The grass may seem greener on the other side of social media platforms’ present terms of service. But cannabis companies will never enjoy the freedom on these channels as businesses in other, less regulated industries. Rather, federal legalization will change which regulatory authority bears the brunt of overseeing cannabis compliance. While social media platforms may loosen up their rules, cannabis companies will instead have a new set of rules to navigate—at arguably higher stakes.
That’s why it’s important to perform a rigorous content audit now, and stay on top of social media compliance in perpetuity—not only for online marketing content, but also to ensure compliant cannabis packaging, branding, logos and more. While it won’t necessarily solve the problem of shadowbanning that stems from bad-faith reports filed by your followers and competitors, it will protect you from legal liability down the line.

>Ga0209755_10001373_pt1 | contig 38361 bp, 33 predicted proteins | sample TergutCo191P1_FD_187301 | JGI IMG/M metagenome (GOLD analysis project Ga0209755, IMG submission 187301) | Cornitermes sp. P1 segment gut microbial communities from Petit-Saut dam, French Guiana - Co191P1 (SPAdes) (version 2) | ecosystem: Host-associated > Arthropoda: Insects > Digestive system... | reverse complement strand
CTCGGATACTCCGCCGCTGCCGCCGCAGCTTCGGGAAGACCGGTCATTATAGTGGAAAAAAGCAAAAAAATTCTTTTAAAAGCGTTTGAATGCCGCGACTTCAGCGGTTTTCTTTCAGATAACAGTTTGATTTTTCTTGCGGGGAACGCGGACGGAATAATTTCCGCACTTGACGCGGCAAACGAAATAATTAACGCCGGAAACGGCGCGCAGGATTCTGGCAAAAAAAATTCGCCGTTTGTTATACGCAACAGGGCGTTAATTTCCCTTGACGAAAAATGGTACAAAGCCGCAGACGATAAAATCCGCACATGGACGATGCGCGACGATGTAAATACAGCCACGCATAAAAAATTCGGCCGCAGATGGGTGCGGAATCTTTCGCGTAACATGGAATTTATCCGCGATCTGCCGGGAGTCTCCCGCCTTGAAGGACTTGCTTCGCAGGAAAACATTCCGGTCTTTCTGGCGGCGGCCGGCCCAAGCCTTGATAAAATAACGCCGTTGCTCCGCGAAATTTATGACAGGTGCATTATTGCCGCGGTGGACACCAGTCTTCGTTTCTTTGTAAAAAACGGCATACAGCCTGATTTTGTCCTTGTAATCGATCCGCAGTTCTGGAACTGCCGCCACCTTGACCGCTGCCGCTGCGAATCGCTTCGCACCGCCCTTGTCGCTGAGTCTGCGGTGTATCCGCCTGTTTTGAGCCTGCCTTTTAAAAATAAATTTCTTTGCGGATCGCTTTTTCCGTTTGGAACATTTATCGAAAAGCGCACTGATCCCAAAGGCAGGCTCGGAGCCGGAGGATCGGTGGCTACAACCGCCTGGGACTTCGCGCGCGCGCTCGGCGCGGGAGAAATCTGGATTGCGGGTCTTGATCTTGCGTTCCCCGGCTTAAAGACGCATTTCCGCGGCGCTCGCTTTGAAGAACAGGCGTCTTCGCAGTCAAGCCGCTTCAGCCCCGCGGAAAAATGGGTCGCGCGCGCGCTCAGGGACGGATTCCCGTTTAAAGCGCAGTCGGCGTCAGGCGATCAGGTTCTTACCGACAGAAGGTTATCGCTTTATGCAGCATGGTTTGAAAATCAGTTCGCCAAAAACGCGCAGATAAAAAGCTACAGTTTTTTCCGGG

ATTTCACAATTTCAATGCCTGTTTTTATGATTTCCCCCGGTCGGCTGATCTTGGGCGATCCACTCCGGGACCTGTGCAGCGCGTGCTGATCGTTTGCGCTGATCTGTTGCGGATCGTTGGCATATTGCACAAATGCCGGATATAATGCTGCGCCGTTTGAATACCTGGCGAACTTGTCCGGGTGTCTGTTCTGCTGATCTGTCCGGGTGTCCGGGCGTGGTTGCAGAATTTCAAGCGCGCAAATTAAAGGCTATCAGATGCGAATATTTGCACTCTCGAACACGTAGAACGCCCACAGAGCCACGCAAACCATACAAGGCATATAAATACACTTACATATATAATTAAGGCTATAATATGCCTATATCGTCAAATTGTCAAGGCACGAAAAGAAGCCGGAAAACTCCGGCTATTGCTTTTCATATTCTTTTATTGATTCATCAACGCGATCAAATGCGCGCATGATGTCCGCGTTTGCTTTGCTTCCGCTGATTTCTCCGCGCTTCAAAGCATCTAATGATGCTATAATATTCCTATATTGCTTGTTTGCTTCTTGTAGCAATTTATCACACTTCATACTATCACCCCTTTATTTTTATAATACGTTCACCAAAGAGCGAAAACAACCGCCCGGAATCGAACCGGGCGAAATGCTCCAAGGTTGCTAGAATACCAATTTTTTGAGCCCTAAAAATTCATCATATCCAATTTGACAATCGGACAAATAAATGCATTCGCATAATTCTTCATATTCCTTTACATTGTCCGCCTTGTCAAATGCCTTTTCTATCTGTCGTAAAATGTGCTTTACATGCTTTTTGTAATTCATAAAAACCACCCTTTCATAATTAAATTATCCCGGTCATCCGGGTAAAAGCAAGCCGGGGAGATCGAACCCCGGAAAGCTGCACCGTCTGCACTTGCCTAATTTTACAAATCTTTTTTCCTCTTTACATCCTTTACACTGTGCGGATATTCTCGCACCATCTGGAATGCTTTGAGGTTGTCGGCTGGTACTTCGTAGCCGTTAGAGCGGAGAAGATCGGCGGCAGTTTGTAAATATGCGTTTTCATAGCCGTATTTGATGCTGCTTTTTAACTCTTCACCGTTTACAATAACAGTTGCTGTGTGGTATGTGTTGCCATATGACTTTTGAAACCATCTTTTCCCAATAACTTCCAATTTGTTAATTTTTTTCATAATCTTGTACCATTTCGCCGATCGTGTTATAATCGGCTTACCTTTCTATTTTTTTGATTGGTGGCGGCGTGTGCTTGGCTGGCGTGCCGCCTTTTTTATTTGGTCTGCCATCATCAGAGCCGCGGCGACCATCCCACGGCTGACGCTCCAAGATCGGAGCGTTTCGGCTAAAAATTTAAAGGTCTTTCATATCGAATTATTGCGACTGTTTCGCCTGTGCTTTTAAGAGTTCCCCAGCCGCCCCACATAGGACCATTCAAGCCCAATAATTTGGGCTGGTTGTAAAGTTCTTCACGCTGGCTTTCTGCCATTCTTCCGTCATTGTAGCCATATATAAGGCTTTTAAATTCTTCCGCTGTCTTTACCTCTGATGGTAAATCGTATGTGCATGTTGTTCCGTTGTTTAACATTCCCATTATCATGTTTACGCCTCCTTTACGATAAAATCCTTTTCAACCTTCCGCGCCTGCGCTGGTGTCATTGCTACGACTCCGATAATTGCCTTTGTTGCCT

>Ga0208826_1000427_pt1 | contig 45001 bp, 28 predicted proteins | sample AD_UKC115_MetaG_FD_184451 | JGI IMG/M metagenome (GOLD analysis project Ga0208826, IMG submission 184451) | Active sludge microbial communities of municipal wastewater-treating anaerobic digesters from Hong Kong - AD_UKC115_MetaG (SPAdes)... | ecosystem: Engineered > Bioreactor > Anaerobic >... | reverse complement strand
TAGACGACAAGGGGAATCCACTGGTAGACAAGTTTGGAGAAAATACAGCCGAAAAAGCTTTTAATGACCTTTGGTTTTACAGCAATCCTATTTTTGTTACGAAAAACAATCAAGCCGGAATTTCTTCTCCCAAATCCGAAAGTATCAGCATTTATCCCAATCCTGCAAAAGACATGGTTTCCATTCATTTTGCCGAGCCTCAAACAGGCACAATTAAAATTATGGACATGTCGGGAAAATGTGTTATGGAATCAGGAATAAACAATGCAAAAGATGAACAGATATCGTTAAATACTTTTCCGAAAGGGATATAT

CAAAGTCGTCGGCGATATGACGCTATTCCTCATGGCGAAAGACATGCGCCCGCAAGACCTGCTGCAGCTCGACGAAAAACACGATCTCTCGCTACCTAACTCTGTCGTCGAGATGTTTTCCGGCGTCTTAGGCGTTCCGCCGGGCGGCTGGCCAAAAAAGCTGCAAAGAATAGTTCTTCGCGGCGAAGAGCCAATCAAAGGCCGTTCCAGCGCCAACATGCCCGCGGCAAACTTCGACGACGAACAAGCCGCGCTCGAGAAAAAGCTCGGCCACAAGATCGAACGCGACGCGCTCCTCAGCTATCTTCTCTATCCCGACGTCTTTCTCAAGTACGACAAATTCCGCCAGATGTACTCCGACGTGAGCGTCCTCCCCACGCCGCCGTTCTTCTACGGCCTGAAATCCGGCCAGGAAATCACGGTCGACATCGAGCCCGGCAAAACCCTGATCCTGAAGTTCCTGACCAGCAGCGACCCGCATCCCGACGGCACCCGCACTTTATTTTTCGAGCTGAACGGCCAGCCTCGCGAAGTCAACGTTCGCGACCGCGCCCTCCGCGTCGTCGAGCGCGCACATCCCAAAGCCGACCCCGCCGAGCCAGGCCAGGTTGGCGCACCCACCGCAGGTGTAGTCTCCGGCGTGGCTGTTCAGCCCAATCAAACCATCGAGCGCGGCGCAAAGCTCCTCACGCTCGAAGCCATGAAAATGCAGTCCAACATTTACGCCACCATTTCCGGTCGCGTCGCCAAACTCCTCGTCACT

Be sure to know the marketing regulations in your brand’s state(s) of operation and stay up to date on any changes that may be introduced. A cannabis compliance software tool like Highlyte can be invaluable for performing routine health checks to ensure your social media is working for your business, not undermining it.
Ready to learn more about how Highlyte can help cannabis companies avoid state-by-state content compliance risks? Learn more about how Highlyte works by booking a demo with us today